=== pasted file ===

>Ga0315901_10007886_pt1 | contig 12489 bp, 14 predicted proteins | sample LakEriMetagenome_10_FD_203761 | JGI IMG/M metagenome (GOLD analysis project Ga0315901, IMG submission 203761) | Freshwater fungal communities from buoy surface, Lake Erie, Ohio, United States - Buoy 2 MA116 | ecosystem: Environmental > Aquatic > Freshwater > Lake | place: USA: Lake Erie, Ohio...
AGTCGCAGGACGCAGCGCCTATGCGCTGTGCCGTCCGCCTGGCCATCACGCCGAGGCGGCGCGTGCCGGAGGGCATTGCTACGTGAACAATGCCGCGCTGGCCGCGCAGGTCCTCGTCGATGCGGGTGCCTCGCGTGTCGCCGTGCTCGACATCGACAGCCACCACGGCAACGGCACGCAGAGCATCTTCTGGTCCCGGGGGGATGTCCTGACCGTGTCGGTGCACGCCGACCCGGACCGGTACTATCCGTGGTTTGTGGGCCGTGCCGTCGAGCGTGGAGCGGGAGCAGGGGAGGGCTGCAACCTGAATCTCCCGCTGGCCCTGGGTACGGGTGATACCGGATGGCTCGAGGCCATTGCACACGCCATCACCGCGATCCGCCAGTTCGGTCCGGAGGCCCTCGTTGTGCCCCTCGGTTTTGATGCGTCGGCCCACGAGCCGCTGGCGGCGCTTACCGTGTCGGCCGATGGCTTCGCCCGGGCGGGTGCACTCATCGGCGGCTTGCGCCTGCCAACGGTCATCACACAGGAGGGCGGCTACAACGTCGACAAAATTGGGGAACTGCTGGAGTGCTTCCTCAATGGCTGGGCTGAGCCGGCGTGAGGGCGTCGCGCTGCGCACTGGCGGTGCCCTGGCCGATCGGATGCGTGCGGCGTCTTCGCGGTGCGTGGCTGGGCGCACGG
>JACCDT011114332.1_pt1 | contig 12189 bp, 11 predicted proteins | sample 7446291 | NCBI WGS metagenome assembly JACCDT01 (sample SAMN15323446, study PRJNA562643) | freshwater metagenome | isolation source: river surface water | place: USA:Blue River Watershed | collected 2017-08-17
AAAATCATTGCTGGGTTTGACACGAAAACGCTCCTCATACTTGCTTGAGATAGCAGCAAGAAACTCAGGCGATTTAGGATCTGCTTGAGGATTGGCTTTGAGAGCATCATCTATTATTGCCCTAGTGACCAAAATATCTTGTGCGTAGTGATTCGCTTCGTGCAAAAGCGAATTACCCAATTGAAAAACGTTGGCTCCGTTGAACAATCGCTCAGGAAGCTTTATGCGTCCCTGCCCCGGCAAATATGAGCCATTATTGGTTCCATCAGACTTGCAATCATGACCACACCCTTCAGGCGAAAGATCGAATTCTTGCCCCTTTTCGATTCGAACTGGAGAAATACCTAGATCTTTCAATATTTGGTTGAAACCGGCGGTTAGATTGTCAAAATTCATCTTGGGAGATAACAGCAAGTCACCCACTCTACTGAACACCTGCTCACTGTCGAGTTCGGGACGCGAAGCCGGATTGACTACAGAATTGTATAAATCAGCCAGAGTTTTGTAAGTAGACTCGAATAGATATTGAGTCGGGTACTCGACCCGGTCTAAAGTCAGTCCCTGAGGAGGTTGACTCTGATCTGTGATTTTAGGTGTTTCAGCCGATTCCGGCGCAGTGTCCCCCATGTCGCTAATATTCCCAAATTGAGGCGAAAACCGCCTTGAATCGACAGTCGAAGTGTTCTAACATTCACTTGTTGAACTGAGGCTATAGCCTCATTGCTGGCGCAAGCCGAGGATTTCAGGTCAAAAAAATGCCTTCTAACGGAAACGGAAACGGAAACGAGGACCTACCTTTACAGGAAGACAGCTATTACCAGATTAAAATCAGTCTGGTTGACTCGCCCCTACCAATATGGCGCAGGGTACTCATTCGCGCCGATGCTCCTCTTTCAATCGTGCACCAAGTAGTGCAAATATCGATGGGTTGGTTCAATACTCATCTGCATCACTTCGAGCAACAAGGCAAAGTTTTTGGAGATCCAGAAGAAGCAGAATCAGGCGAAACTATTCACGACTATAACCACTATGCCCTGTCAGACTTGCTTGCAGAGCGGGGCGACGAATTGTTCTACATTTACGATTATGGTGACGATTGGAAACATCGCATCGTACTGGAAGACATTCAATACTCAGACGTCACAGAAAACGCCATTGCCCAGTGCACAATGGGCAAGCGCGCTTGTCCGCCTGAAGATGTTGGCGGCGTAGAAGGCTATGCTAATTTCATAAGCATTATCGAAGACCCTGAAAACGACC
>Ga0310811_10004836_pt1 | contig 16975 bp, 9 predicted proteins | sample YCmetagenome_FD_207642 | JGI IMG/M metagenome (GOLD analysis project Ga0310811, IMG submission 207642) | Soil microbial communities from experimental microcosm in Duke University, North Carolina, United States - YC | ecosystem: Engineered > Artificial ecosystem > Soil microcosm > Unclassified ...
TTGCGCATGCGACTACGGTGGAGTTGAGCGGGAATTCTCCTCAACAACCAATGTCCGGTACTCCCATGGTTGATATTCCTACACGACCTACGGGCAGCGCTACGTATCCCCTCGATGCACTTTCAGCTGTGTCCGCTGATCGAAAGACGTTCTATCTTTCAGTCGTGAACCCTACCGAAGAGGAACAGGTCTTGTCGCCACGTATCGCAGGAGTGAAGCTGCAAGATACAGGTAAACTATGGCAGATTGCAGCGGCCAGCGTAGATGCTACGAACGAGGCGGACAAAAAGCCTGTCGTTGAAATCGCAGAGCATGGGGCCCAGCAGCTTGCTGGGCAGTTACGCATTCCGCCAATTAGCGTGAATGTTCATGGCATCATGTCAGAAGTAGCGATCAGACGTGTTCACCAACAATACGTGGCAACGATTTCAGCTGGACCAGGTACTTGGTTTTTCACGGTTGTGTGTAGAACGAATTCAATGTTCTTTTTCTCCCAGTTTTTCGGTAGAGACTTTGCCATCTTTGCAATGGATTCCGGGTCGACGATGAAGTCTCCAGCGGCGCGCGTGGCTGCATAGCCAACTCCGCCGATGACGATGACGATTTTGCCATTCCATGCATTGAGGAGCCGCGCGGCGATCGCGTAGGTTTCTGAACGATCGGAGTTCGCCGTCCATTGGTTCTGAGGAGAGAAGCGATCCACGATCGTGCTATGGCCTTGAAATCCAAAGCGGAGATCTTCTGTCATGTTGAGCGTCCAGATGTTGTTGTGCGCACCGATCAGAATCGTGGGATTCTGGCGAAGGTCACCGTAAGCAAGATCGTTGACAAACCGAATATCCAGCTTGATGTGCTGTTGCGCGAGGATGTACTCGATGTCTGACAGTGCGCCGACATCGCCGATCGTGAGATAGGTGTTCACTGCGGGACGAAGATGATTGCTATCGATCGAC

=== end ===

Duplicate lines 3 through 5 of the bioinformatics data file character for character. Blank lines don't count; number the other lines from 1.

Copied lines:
>JACCDT011114332.1_pt1 | contig 12189 bp, 11 predicted proteins | sample 7446291 | NCBI WGS metagenome assembly JACCDT01 (sample SAMN15323446, study PRJNA562643) | freshwater metagenome | isolation source: river surface water | place: USA:Blue River Watershed | collected 2017-08-17
AAAATCATTGCTGGGTTTGACACGAAAACGCTCCTCATACTTGCTTGAGATAGCAGCAAGAAACTCAGGCGATTTAGGATCTGCTTGAGGATTGGCTTTGAGAGCATCATCTATTATTGCCCTAGTGACCAAAATATCTTGTGCGTAGTGATTCGCTTCGTGCAAAAGCGAATTACCCAATTGAAAAACGTTGGCTCCGTTGAACAATCGCTCAGGAAGCTTTATGCGTCCCTGCCCCGGCAAATATGAGCCATTATTGGTTCCATCAGACTTGCAATCATGACCACACCCTTCAGGCGAAAGATCGAATTCTTGCCCCTTTTCGATTCGAACTGGAGAAATACCTAGATCTTTCAATATTTGGTTGAAACCGGCGGTTAGATTGTCAAAATTCATCTTGGGAGATAACAGCAAGTCACCCACTCTACTGAACACCTGCTCACTGTCGAGTTCGGGACGCGAAGCCGGATTGACTACAGAATTGTATAAATCAGCCAGAGTTTTGTAAGTAGACTCGAATAGATATTGAGTCGGGTACTCGACCCGGTCTAAAGTCAGTCCCTGAGGAGGTTGACTCTGATCTGTGATTTTAGGTGTTTCAGCCGATTCCGGCGCAGTGTCCCCCATGTCGCTAATATTCCCAAATTGAGGCGAAAACCGCCTTGAATCGACAGTCGAAGTGTTCTAACATTCACTTGTTGAACTGAGGCTATAGCCTCATTGCTGGCGCAAGCCGAGGATTTCAGGTCAAAAAAATGCCTTCTAACGGAAACGGAAACGGAAACGAGGACCTACCTTTACAGGAAGACAGCTATTACCAGATTAAAATCAGTCTGGTTGACTCGCCCCTACCAATATGGCGCAGGGTACTCATTCGCGCCGATGCTCCTCTTTCAATCGTGCACCAAGTAGTGCAAATATCGATGGGTTGGTTCAATACTCATCTGCATCACTTCGAGCAACAAGGCAAAGTTTTTGGAGATCCAGAAGAAGCAGAATCAGGCGAAACTATTCACGACTATAACCACTATGCCCTGTCAGACTTGCTTGCAGAGCGGGGCGACGAATTGTTCTACATTTACGATTATGGTGACGATTGGAAACATCGCATCGTACTGGAAGACATTCAATACTCAGACGTCACAGAAAACGCCATTGCCCAGTGCACAATGGGCAAGCGCGCTTGTCCGCCTGAAGATGTTGGCGGCGTAGAAGGCTATGCTAATTTCATAAGCATTATCGAAGACCCTGAAAACGACC
>Ga0310811_10004836_pt1 | contig 16975 bp, 9 predicted proteins | sample YCmetagenome_FD_207642 | JGI IMG/M metagenome (GOLD analysis project Ga0310811, IMG submission 207642) | Soil microbial communities from experimental microcosm in Duke University, North Carolina, United States - YC | ecosystem: Engineered > Artificial ecosystem > Soil microcosm > Unclassified ...